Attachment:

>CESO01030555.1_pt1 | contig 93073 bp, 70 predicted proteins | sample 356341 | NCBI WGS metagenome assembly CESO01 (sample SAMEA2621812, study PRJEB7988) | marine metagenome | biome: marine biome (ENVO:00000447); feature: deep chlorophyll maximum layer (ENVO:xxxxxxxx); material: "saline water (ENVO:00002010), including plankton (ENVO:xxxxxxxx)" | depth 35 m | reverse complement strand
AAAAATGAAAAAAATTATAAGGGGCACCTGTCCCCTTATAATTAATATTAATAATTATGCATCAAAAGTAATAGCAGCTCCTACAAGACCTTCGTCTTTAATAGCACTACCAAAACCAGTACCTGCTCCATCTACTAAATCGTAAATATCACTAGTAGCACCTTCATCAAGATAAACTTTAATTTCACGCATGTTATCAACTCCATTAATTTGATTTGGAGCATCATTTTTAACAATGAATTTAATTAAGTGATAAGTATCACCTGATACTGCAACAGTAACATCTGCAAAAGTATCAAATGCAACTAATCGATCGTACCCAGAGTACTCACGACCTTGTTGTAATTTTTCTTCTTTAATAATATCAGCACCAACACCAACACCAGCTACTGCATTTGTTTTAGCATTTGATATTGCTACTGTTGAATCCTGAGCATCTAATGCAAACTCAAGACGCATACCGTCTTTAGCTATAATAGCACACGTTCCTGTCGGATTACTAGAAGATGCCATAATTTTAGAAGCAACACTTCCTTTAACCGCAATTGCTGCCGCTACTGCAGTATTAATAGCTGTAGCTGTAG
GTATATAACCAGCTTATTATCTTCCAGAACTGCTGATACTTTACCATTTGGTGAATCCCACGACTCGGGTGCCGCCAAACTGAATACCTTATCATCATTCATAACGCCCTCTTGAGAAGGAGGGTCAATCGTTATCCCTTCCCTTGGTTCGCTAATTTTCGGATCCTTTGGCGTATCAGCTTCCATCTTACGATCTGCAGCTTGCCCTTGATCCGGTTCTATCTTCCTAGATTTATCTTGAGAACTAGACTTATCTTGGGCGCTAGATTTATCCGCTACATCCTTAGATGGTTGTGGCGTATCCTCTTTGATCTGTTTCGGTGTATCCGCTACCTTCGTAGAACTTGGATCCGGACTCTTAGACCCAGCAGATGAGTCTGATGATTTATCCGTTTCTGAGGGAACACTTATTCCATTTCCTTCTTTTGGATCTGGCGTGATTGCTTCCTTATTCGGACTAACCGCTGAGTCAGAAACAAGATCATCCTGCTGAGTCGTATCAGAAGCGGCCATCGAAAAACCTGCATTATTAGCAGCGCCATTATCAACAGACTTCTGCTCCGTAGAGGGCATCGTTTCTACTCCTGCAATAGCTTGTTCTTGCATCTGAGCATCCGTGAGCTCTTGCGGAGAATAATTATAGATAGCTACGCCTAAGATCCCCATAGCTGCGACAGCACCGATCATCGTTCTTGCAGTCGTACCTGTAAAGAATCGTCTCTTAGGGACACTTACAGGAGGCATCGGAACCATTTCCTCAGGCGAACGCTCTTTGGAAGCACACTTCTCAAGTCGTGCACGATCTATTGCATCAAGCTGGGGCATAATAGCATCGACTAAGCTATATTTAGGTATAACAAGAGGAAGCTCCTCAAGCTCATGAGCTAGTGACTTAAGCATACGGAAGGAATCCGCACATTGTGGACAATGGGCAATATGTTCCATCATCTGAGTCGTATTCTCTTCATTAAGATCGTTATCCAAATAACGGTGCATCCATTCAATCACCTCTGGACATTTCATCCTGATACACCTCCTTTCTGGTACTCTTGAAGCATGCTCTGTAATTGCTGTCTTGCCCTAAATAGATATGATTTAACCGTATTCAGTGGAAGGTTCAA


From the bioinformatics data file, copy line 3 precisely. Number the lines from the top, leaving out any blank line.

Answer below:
GTATATAACCAGCTTATTATCTTCCAGAACTGCTGATACTTTACCATTTGGTGAATCCCACGACTCGGGTGCCGCCAAACTGAATACCTTATCATCATTCATAACGCCCTCTTGAGAAGGAGGGTCAATCGTTATCCCTTCCCTTGGTTCGCTAATTTTCGGATCCTTTGGCGTATCAGCTTCCATCTTACGATCTGCAGCTTGCCCTTGATCCGGTTCTATCTTCCTAGATTTATCTTGAGAACTAGACTTATCTTGGGCGCTAGATTTATCCGCTACATCCTTAGATGGTTGTGGCGTATCCTCTTTGATCTGTTTCGGTGTATCCGCTACCTTCGTAGAACTTGGATCCGGACTCTTAGACCCAGCAGATGAGTCTGATGATTTATCCGTTTCTGAGGGAACACTTATTCCATTTCCTTCTTTTGGATCTGGCGTGATTGCTTCCTTATTCGGACTAACCGCTGAGTCAGAAACAAGATCATCCTGCTGAGTCGTATCAGAAGCGGCCATCGAAAAACCTGCATTATTAGCAGCGCCATTATCAACAGACTTCTGCTCCGTAGAGGGCATCGTTTCTACTCCTGCAATAGCTTGTTCTTGCATCTGAGCATCCGTGAGCTCTTGCGGAGAATAATTATAGATAGCTACGCCTAAGATCCCCATAGCTGCGACAGCACCGATCATCGTTCTTGCAGTCGTACCTGTAAAGAATCGTCTCTTAGGGACACTTACAGGAGGCATCGGAACCATTTCCTCAGGCGAACGCTCTTTGGAAGCACACTTCTCAAGTCGTGCACGATCTATTGCATCAAGCTGGGGCATAATAGCATCGACTAAGCTATATTTAGGTATAACAAGAGGAAGCTCCTCAAGCTCATGAGCTAGTGACTTAAGCATACGGAAGGAATCCGCACATTGTGGACAATGGGCAATATGTTCCATCATCTGAGTCGTATTCTCTTCATTAAGATCGTTATCCAAATAACGGTGCATCCATTCAATCACCTCTGGACATTTCATCCTGATACACCTCCTTTCTGGTACTCTTGAAGCATGCTCTGTAATTGCTGTCTTGCCCTAAATAGATATGATTTAACCGTATTCAGTGGAAGGTTCAA